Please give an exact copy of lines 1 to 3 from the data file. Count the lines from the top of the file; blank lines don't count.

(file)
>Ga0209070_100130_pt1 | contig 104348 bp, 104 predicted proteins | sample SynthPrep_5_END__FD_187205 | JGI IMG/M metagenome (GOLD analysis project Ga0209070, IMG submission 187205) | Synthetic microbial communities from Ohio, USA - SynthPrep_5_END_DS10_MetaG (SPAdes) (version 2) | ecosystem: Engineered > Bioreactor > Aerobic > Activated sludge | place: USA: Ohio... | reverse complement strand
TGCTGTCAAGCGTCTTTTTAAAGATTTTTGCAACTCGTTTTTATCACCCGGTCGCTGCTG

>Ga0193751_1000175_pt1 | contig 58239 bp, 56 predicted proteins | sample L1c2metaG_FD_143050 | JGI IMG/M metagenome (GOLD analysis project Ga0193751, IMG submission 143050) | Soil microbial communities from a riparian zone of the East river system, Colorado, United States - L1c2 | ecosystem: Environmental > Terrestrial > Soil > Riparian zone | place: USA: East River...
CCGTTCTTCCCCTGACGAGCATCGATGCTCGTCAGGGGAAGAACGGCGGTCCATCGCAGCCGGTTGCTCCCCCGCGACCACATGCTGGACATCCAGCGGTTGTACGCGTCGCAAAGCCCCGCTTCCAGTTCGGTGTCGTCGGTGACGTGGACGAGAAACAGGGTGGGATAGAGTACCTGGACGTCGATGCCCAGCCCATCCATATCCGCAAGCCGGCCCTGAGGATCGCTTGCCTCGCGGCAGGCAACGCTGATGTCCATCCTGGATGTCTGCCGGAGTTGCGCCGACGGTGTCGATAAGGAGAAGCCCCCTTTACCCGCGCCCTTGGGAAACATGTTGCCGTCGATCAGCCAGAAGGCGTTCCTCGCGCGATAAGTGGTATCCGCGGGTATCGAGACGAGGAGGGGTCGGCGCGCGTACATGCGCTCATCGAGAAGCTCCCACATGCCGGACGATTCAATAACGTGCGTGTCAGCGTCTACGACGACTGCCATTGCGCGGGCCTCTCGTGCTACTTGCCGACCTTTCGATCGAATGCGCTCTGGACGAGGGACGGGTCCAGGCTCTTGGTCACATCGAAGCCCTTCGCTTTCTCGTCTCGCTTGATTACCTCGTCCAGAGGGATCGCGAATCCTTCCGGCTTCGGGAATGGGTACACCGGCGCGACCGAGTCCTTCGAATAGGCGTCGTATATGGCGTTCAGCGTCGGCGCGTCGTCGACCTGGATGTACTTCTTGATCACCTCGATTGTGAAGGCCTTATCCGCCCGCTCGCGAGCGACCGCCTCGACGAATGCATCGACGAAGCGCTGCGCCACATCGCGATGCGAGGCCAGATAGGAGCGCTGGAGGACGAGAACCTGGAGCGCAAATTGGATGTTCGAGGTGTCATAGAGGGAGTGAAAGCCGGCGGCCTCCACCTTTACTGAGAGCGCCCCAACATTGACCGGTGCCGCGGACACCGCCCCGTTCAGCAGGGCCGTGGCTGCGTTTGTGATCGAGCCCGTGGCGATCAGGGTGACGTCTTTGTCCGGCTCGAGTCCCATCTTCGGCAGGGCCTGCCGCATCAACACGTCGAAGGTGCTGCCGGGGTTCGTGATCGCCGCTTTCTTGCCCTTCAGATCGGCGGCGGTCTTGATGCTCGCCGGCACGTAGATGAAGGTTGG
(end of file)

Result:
>Ga0209070_100130_pt1 | contig 104348 bp, 104 predicted proteins | sample SynthPrep_5_END__FD_187205 | JGI IMG/M metagenome (GOLD analysis project Ga0209070, IMG submission 187205) | Synthetic microbial communities from Ohio, USA - SynthPrep_5_END_DS10_MetaG (SPAdes) (version 2) | ecosystem: Engineered > Bioreactor > Aerobic > Activated sludge | place: USA: Ohio... | reverse complement strand
TGCTGTCAAGCGTCTTTTTAAAGATTTTTGCAACTCGTTTTTATCACCCGGTCGCTGCTG

>Ga0193751_1000175_pt1 | contig 58239 bp, 56 predicted proteins | sample L1c2metaG_FD_143050 | JGI IMG/M metagenome (GOLD analysis project Ga0193751, IMG submission 143050) | Soil microbial communities from a riparian zone of the East river system, Colorado, United States - L1c2 | ecosystem: Environmental > Terrestrial > Soil > Riparian zone | place: USA: East River...